I'd like to respond to the recent reviewer who stated that 60% of CDS parents pay full-scale tuition. What this number doesn't state is that over 30% of families pay tuition on a sliding scale, which makes CDS a LEADER in socioeconomic diversity. Most schools do not even come close to this number. Further, as parent of an alumn, and a current student, I know that 94% of CDS students get admitted to their first or second choice high school because they are prepared, articulate, curious and passionate about learning. They are classroom leaders and thrive in high school. You can visit the school's website and read quotes from high school admissions counselors and teachers about why they admit CDS students.(http://www.cds-sf.org/academics/high-school-placement). I couldn't be happier with the education my children have received and are receiving at CDS. They've gained skills that will stay with them well into adulthood.
To the parent five-start rating parent who posed the question, "If CDS has lousy academics, how do the majority of their graduating classes continue to get their first choice high schools?" One plausible answer is "Follow the money." 60% of CDS parents pay full-scale $25k/yr tuition and have donated millions in two years for a $6M (real estate only) new middle school. Competitive private high schools prefer to build long-term relationships with their students and families in an increasingly expensive city. Certainly, finances represent only one aspect of competitive high school selection criteria. I'd appreciate anyone else's better informed perspective. As a CDS parent, I support CDS taking action to improve its (perceived) inconsistent academics. My five-star rating is based in part that the one-star criticisms shared here (and parent-to-parent elsewhere) are being openly addressed and remedied by the PTTA and administration.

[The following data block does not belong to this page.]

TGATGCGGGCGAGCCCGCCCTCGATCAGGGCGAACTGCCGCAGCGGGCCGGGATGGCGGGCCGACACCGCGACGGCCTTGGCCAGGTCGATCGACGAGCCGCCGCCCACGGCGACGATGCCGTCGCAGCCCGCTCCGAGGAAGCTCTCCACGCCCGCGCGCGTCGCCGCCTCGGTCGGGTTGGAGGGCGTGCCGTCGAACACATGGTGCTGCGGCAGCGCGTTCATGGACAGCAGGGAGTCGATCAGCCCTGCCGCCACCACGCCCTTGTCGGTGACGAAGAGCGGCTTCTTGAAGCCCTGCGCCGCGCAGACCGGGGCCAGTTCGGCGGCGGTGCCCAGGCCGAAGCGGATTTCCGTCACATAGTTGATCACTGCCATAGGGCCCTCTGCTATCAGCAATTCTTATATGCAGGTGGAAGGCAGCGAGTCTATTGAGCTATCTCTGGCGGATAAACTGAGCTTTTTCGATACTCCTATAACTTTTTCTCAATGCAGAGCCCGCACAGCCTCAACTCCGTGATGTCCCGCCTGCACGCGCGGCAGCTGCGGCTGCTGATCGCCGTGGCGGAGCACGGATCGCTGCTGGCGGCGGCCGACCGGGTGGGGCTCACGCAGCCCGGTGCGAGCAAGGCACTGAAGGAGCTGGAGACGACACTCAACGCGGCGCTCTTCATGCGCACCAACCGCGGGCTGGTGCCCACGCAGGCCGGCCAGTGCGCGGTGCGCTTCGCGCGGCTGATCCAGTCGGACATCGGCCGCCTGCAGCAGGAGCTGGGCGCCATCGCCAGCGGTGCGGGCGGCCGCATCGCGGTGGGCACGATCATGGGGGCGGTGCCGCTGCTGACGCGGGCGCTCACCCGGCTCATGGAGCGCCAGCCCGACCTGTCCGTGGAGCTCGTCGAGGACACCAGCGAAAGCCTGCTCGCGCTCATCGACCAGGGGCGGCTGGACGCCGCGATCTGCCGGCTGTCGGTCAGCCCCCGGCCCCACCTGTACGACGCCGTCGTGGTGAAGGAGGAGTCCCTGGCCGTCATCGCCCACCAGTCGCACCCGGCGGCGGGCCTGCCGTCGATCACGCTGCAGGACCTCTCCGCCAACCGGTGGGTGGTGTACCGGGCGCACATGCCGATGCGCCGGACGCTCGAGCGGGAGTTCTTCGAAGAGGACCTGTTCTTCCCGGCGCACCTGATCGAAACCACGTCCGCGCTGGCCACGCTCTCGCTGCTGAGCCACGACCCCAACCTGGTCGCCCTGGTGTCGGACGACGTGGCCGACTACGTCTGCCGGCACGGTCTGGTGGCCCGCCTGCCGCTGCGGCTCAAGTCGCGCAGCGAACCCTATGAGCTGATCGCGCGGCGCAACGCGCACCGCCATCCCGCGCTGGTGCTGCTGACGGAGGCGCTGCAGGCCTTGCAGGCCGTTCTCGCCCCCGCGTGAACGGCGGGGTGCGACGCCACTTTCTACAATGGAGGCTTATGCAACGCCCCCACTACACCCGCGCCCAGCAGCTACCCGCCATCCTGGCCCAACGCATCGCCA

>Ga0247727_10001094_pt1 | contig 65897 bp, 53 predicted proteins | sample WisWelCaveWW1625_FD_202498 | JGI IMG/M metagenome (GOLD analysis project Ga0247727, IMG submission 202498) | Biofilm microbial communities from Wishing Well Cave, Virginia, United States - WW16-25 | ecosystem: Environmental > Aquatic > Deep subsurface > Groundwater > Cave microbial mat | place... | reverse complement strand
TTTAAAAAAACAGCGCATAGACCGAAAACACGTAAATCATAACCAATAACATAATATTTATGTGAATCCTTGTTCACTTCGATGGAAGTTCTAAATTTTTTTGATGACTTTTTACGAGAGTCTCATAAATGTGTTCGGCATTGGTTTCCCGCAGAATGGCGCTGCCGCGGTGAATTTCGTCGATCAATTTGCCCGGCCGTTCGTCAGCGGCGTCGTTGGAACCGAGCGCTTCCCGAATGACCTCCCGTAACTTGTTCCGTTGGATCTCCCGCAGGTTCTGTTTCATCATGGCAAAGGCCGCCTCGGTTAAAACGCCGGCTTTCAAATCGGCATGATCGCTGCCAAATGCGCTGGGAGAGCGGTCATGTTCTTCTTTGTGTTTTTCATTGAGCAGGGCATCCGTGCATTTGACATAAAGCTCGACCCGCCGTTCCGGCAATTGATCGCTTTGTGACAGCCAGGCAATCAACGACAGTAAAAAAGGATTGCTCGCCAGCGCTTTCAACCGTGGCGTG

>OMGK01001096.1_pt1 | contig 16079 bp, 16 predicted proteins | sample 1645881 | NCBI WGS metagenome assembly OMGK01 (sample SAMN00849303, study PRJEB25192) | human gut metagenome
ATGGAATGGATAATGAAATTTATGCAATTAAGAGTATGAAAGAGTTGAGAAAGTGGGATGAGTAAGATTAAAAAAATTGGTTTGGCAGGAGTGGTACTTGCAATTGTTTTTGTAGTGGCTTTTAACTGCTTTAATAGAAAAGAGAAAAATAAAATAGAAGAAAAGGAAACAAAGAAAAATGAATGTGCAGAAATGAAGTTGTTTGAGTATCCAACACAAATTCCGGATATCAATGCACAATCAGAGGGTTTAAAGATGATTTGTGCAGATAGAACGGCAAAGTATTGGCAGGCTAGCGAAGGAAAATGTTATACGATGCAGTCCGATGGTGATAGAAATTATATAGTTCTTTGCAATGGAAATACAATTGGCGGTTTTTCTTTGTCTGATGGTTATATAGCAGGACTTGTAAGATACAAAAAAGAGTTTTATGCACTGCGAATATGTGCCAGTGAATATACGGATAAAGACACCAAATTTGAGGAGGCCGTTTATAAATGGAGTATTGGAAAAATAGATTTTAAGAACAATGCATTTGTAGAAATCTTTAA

CDS is a wonderful school. The parent community is very strong, teachers seem happy, and the current head of school is exactly the right person for the school's growth plan. The approach to teaching is interdisciplinary (just like everything in life), and every grade has a specific academic curriculum supporting it. In my opinion constructivism is the best way to educate kids for the 21st century. Like any school, there are some teachers who are to be avoided for certain kids, and the school doesn't always communicate changes to the parent community as early or clearly as they should. Those would be my only criticisms. And I have heard similar things about other top private schools in the city and the suburbs. It is not a perfect school, but no school is perfect all the time, nor perfect for every child or family. If the close-knit community, and hands-on, project approach appeals to you then you're a good fit with this school and you will love it.
My son attending his second year Pre-School at CDS. What not to like about CDS? As the only school at the heart of San Francisco that has a farm and garden, huge play yard, superb curriculum and projects for preschoolers and much more. The first year my son started at preschool, as many other preschooler had a hard time with separation. Six months after, he doesn't even want to go home. Every pick up time, he will say "Can I stay for just a few more minutes Dad?". I highly recommend CDS for their superb admin, teacher, academic program and their top diversity/sliding scale program.
It's unfortunate that unhappy, former parent(s) feel the need to keep posting things about Children s Day School. Perhaps they had a bad experience with the school, but I think the facts speak for themselves. The graduates are accepted regularly into the same high schools that all the other independent middle schools funnel their kids into: University, Lick, Urban, Drew, International, Lowell, SI, Gateway. If the academics were not there, would these schools consistently take CDS kids as they have been for the last 8-9 years? A lot of these are small schools that literally have their pick of students from many schools in the city and beyond. As a parent of a child that graduated within the last two years, I know first hand what the process is like for CDS students and for friends with children at other schools. The high school admission process is extremely competitive and there are many kids in the city that don't get into their first choice school. If CDS has lousy academics, how do the majority of their graduating classes continue to get their first choice high schools? It just doesn t add up. My child was accepted into her first choice school and was well prepared academically.